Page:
Posts Tagged ‘5K’

As the calendar continues to roll forward into summer our race season is starting to heat up as well.  In the past I have participated in a weekly Wednesday night 5K series called the Sunstroke Summer Stampede.  The races served as our summer speed work, and has helped our 5K times improve considerably since we started racing somewhat seriously in 2009.

This year however, with our focus on a full triathlon season, I really cannot afford to make Wednesday a single workout day with only 5 miles in the middle of the week, (a two-mile warm-up and 5K race).  Instead we are increasing our swim and bike distances as well as continuing with our 5X per week run workouts.  To race on Wednesday nights would require that I lose my one complete rest day per week, which is not a sound strategy for a soon to be 45-year old endurance athlete. 

Those scheduled rest days are as important, if not more so than any workout that I have on my training calendar.  So instead I am sacrificing some speed work for more endurance sessions such as my 40-mile bike ride on Friday after a swim in the morning.  Normally, Friday would serve as a rest day for me.  So the volume this summer is much higher than the last two years, but the quick-twitch speed workouts will be less frequent.

The hope is that I am doing enough speed work to keep my short-distance run times right where they are while building more strength and endurance for Iron Man 70.3 in October followed by the Houston Marathon in January.  It is a tough balance to strike, but we should get our first look at where we are from a speed perspective on Saturday morning in Holland, TX.

The third Saturday in June means the Holland Cornfest and 5K, a race we have run every year since 2009.  We have been fortunate enough to win our Age Group each year that we have run the race – but more importantly, we have improved our race time each year.

19:50, 19:31, 18:53 are our race times at paces of 6:20, 6:13 and 6:02 min./mile.

Last 3 Holland Cornfest 5K Races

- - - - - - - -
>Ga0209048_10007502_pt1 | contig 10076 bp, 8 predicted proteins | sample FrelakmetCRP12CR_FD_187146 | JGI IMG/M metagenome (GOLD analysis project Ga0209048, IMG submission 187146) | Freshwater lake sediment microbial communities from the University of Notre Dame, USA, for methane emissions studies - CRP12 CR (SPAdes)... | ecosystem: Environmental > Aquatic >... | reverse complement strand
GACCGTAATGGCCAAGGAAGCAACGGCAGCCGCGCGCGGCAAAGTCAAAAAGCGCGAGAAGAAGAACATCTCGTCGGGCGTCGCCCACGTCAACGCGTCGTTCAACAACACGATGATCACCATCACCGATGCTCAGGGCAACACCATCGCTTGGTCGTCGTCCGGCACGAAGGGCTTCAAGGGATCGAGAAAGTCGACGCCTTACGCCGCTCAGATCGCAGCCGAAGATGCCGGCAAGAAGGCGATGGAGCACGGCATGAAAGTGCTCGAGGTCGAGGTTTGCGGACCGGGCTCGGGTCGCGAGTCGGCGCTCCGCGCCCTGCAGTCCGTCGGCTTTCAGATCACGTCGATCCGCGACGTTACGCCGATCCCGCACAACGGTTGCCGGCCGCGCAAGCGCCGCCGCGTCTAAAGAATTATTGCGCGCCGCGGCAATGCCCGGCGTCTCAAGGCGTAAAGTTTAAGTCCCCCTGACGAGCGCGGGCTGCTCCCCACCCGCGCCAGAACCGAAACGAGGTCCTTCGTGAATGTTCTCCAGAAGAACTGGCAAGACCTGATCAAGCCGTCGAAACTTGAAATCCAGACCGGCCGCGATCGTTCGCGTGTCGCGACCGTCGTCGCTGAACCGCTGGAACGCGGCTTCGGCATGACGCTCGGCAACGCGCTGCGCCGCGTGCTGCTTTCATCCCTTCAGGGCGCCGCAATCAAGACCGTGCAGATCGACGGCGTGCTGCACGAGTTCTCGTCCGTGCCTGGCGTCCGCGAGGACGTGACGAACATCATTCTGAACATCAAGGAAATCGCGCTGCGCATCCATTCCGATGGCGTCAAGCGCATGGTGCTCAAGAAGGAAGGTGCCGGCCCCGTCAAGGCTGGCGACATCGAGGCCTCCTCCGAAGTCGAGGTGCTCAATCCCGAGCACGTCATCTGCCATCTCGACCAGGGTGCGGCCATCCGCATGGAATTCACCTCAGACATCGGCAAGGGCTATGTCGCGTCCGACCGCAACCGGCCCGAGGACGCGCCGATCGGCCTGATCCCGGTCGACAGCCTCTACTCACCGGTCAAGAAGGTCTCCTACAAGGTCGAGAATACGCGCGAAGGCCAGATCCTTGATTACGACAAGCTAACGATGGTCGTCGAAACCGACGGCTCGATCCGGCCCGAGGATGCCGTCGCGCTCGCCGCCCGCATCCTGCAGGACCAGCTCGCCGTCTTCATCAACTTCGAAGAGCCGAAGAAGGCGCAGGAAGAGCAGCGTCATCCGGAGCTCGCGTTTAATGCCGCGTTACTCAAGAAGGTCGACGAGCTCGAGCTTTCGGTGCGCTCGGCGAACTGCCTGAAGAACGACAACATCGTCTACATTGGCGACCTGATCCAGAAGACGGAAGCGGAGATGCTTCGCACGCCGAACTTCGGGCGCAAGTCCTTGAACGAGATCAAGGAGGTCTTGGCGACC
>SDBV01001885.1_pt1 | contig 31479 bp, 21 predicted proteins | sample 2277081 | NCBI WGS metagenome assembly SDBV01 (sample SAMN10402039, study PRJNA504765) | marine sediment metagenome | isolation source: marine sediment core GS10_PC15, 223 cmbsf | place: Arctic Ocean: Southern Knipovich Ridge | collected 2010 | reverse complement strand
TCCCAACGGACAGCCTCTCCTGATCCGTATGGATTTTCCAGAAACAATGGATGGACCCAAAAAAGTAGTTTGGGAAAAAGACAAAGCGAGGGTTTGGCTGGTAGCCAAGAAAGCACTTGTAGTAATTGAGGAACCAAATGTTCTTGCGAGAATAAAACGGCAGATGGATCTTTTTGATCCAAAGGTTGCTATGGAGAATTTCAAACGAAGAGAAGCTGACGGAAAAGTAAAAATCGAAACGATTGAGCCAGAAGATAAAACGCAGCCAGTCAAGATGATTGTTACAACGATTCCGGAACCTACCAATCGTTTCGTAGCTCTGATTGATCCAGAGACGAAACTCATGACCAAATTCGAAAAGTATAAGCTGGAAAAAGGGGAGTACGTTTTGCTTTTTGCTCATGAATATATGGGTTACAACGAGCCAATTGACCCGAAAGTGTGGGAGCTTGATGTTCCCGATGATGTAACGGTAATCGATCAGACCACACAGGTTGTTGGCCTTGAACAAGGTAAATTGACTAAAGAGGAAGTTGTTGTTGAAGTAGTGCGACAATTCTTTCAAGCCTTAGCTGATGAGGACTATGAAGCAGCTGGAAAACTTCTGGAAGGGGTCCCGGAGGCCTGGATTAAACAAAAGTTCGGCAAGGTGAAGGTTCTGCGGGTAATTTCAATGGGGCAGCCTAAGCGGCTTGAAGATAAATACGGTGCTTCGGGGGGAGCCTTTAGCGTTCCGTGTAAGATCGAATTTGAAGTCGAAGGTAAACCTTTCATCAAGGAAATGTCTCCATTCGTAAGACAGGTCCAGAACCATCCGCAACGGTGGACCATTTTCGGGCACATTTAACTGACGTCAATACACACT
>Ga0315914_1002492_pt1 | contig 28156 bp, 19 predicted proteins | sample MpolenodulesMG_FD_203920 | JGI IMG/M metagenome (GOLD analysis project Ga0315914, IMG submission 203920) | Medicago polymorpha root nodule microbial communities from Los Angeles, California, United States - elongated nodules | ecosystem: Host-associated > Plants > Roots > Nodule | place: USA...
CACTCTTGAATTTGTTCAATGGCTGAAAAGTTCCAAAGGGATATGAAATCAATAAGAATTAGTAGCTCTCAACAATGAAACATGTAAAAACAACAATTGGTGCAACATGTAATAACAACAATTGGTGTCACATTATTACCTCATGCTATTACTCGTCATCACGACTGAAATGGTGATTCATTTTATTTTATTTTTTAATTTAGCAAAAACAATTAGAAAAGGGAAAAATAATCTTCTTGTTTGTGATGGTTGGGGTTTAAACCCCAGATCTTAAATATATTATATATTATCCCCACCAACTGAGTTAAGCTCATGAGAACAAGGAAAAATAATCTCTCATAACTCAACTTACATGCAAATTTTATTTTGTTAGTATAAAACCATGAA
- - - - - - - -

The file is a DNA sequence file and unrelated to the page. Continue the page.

We will be going for our first ever four-pete in an event this Saturday, but more importantly, I would like to run the race in under 19:00 minutes for the second year in a row.  The Holland race is not a “PR” type of course.  It is a country road 5k that features a long gradual hill section over the middle section of the course as well as a cone turnaround at the half-way point that requires the runners to come to a virtual stop – losing valuable momentum – before turning back to finish the second half of the race.

The race will start at 8:00 a.m. sharp and should be run in temperatures between 80 and 84 degrees.  Depending on the sun and wind the course could be a bit slower than last year where we had a calm, overcast morning on race day.  But the hope is that our workouts this week will allow us to peak for the race on Saturday morning.  We will then have less than 24 hours to reload for the Lake Pflugerville Triathlon on Sunday.

A big weekend of racing is ahead of us – so we will be managing our workouts this week carefully, with very little “hard” efforts after Tuesday afternoon and a complete rest day on Friday to get a little spring back into our legs.

Monday:  8 mile One Off, One On Workout.

Tuesday:  2,250 Meter Swim, 30 Mile Bike

Wednesday:  10 Mile Run (Easy)

Thursday:  2,250 Meter Swim, 25 Mile Bike

Friday:  Rest Day

Saturday:  Holland, 5K (2-mile warm-up, 3.1 Mile Race)

Sunday:  Lake Pflugerville Tri (500 M Swim, 14 Mile Bike, 3.1 Mile Run)

An 83-mile week lies ahead before celebrating Father’s Day with Dawn and Landry after the TRI on Sunday.

Physically I am feeling very solid with some quality workouts last week.  Now it will be about getting ready mentally to lay it all on the line on back t0 back days.  Something we have never had to do before.  The approach I am going to take is to not think ahead.  Run both races, and all of the individual components of the Triathlon the same way I tackle a marathon.

Only run the mile you are on.  Do not think about the last one or the next one to come.  Stay in the moment and do the best you can on that particular mile.  At the end of the day, that’s all we can really do.  Just face the challenge that is at hand and do your best.  Let the rest take care of itself.